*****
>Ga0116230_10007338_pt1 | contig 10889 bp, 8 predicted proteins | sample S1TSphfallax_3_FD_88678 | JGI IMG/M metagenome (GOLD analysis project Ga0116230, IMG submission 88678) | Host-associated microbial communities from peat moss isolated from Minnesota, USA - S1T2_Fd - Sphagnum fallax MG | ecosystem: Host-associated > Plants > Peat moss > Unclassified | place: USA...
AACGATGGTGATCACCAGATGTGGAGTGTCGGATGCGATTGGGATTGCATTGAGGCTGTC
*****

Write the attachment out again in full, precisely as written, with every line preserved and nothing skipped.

>Ga0116230_10007338_pt1 | contig 10889 bp, 8 predicted proteins | sample S1TSphfallax_3_FD_88678 | JGI IMG/M metagenome (GOLD analysis project Ga0116230, IMG submission 88678) | Host-associated microbial communities from peat moss isolated from Minnesota, USA - S1T2_Fd - Sphagnum fallax MG | ecosystem: Host-associated > Plants > Peat moss > Unclassified | place: USA...
AACGATGGTGATCACCAGATGTGGAGTGTCGGATGCGATTGGGATTGCATTGAGGCTGTC